What is a reasonable time frame that a library has to unblock a Web site or disable a filter upon request? The Court and the FCC do not take a position on this.

To recap: the plurality noted that a patron "may" request disabling with "ease" (plurality), "without significant delay" (Kennedy concurrence) or "need only ask a librarian" (Breyer concurrence.)

The only stab at a timeframe can be found in Justice Breyer’s concurrence. He compares the delay in unblocking or disabling the filter to traditional delays associated with requesting materials from closed stacks or interlibrary lending practices [69].

Yet as our need for information hurdles into faster, ever more urgent modes, it is easy to imagine scenarios in which the delays are not analogous. Job seekers are heavy library Internet users. Imagine the job seeker who can’t get a job listing that could make a real difference. That information may be needed right away.

Further, it is not difficult to imagine a fact scenario where a library has limited terminals, and users may only be online for an hour per day. Wasting even a half an hour of precious Internet time is clearly more burdensome on a patron than waiting patiently for a book to be retrieved.

In truth, we won’t know how much is too much of a burden. If and when a lawsuit is filed by a civil liberties group, however, it will likely aim for a library that’s disabling policy or practices is more onerous than its peers.

It is up the library community to set norms and determine reasonable expectations.
mary minow
This is critical material and every library needs to ask if the filter it is considering has the option of "warn, don't block"

Friday, April 09, 2004

Filtering and Collections Development

Wrapping up, I contend that filtering is a collection development issue. ALA’s Glossary of Library & Information Science agrees. Because we are dealing with a new technology that is accessed rather than owned makes no difference. It is still a “provided” resource within the library and thus deserves the scrutiny of a selection policy within a greater collection development policy. For now we have filters that are getting better as any technology does with time. We shouldn't confuse the principle with the technology. Nor should librarians allow filters to do all of their work. Filters are a tool, not a panacea.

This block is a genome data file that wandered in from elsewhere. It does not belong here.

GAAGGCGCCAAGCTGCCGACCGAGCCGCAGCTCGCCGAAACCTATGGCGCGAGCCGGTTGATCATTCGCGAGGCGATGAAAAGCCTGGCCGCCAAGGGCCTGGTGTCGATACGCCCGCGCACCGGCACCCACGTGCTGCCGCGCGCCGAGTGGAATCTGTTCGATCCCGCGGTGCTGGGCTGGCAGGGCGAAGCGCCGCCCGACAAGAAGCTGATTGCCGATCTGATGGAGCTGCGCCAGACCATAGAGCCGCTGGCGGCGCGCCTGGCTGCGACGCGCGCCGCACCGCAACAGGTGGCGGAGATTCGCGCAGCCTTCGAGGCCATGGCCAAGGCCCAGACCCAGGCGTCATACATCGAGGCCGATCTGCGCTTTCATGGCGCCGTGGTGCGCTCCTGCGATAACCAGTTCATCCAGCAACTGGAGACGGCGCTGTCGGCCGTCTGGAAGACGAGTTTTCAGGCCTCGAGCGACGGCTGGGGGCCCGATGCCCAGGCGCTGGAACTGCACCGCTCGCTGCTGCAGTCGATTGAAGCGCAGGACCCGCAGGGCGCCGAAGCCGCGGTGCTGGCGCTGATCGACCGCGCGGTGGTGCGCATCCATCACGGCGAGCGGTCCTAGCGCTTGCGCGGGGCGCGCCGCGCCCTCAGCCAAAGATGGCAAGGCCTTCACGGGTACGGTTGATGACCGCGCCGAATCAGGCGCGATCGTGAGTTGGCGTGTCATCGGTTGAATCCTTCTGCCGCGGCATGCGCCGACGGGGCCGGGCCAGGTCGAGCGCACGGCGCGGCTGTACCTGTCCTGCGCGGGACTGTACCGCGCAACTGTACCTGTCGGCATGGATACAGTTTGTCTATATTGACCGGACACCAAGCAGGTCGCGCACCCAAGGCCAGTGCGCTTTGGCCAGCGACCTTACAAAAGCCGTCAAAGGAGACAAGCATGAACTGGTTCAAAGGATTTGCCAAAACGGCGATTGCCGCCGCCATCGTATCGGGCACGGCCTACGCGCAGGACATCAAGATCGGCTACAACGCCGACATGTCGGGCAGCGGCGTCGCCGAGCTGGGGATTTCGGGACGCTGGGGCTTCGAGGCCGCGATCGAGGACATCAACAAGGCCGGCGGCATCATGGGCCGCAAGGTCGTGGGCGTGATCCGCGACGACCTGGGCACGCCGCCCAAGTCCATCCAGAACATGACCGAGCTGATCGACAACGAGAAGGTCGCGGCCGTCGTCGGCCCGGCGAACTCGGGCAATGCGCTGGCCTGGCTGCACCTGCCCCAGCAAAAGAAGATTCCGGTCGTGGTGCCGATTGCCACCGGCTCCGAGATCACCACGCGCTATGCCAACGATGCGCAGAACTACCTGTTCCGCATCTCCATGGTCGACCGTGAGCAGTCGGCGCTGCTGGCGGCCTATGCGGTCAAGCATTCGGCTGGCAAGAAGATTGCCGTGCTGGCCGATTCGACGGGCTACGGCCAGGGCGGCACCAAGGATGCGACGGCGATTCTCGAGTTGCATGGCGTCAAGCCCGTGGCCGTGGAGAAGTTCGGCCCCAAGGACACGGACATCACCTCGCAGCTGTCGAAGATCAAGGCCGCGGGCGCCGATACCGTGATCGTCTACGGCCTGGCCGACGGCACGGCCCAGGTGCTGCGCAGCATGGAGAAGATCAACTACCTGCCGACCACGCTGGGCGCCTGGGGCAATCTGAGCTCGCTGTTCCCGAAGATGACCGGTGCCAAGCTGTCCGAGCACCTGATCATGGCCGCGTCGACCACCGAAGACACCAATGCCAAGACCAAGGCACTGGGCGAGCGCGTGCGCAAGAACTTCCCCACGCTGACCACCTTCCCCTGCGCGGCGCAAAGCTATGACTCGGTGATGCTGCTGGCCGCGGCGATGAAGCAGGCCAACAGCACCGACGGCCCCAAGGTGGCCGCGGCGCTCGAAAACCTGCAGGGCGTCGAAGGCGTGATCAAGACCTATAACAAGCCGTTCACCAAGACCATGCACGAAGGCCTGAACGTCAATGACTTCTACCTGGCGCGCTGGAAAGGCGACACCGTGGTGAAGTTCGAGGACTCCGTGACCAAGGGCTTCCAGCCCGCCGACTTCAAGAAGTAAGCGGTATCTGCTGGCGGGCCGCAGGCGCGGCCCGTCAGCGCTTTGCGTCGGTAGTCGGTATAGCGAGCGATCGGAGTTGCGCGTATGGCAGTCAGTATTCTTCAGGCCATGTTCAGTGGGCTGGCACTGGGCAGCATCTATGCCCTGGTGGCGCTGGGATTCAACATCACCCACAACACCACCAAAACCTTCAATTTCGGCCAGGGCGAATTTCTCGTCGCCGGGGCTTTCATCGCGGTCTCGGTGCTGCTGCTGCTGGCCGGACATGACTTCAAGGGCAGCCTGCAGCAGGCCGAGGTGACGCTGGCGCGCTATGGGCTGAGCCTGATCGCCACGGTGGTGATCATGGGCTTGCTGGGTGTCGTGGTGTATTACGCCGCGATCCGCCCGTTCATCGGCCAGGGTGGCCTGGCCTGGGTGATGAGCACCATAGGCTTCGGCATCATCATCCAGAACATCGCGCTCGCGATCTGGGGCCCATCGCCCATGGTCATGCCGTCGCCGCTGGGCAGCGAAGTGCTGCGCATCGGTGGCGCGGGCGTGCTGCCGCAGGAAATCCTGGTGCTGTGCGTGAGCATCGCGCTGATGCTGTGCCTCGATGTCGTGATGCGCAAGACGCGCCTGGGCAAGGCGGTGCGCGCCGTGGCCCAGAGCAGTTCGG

This issue is also about standards. Libraries are not warehouses, but collections developed specifically for local users. Catered may be a better term. Until recently, the notion of free and open access only extended to what had been judged by a librarian as having a place within a library collection. Today many are lead to believe this means something entirely different. This is disingenuous.
As the arguments rage over intellectual freedom, overblocking and the host of issues dropped on the head of filtering, Tomeboy provides a welcome, library driven, analysis.
For those unwilling to accept this evidence, my challenge still stands for anyone to demand their public library accept and make available vintage porn donations e.g. Hustler, Playboy or Penthouse. Not to mention the more raunchy variety like WaterSports, Jugs or anything involving hooves.

Tuesday, April 06, 2004


One of the more interesting things to see as I look at filtering solutions is what categories filtering companies are willing to block. Here is a link to the Cy-Block categories page. Cy-Block is happy to facilitate blocking of 58 different categories.

At some point I suspect it would be a lot easier to opt to block the entire Internet and only allow specifically approved sites to be accessed. Which is what IF-Only, one of IF2K's products does, but which is apparently not an option with Cy-Block.